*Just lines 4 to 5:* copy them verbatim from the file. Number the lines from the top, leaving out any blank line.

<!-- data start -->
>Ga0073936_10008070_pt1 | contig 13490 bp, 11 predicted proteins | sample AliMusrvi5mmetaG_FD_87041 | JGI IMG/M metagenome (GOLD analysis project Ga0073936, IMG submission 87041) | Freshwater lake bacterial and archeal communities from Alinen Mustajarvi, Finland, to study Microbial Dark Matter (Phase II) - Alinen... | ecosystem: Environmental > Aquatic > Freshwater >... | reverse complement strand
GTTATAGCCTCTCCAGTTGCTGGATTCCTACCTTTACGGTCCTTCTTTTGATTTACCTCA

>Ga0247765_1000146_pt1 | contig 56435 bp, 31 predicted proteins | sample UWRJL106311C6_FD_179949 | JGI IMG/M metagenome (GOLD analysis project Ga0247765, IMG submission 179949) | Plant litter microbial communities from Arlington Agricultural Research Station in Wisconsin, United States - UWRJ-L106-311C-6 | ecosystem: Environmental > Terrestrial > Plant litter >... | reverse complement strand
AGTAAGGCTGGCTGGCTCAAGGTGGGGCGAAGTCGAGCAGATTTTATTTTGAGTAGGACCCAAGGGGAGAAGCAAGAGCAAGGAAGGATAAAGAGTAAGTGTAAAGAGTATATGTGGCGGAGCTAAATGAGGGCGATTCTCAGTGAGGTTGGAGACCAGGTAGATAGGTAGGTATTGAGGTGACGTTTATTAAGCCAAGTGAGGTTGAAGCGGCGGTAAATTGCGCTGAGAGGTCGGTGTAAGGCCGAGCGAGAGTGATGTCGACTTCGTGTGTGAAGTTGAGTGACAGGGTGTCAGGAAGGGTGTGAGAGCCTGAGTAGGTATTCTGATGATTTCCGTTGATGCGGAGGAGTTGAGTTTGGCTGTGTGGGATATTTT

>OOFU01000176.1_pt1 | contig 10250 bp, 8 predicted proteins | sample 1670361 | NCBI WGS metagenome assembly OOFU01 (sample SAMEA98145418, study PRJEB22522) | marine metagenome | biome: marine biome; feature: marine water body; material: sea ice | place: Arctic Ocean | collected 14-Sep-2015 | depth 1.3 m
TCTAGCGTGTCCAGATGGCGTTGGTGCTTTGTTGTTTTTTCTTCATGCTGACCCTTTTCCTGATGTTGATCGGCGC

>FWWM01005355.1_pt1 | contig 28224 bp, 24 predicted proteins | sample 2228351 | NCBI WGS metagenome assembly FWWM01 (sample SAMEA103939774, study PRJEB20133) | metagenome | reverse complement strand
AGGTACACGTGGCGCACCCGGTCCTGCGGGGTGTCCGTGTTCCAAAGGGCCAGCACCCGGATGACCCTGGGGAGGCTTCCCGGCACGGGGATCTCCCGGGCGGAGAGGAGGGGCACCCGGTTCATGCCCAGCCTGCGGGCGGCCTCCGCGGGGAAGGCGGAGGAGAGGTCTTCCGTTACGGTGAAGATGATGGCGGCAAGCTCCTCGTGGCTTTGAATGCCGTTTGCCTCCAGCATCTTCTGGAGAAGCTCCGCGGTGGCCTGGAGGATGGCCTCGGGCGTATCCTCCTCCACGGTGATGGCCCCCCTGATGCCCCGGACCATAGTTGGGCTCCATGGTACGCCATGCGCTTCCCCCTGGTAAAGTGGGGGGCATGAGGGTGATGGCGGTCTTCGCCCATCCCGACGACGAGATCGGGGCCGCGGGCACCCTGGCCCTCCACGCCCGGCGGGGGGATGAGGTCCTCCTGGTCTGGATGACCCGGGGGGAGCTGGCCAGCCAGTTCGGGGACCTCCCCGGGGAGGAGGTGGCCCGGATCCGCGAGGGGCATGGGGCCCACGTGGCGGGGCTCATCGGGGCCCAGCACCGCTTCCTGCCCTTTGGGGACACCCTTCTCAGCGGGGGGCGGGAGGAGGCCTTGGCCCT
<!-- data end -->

AGTAAGGCTGGCTGGCTCAAGGTGGGGCGAAGTCGAGCAGATTTTATTTTGAGTAGGACCCAAGGGGAGAAGCAAGAGCAAGGAAGGATAAAGAGTAAGTGTAAAGAGTATATGTGGCGGAGCTAAATGAGGGCGATTCTCAGTGAGGTTGGAGACCAGGTAGATAGGTAGGTATTGAGGTGACGTTTATTAAGCCAAGTGAGGTTGAAGCGGCGGTAAATTGCGCTGAGAGGTCGGTGTAAGGCCGAGCGAGAGTGATGTCGACTTCGTGTGTGAAGTTGAGTGACAGGGTGTCAGGAAGGGTGTGAGAGCCTGAGTAGGTATTCTGATGATTTCCGTTGATGCGGAGGAGTTGAGTTTGGCTGTGTGGGATATTTT

>OOFU01000176.1_pt1 | contig 10250 bp, 8 predicted proteins | sample 1670361 | NCBI WGS metagenome assembly OOFU01 (sample SAMEA98145418, study PRJEB22522) | marine metagenome | biome: marine biome; feature: marine water body; material: sea ice | place: Arctic Ocean | collected 14-Sep-2015 | depth 1.3 m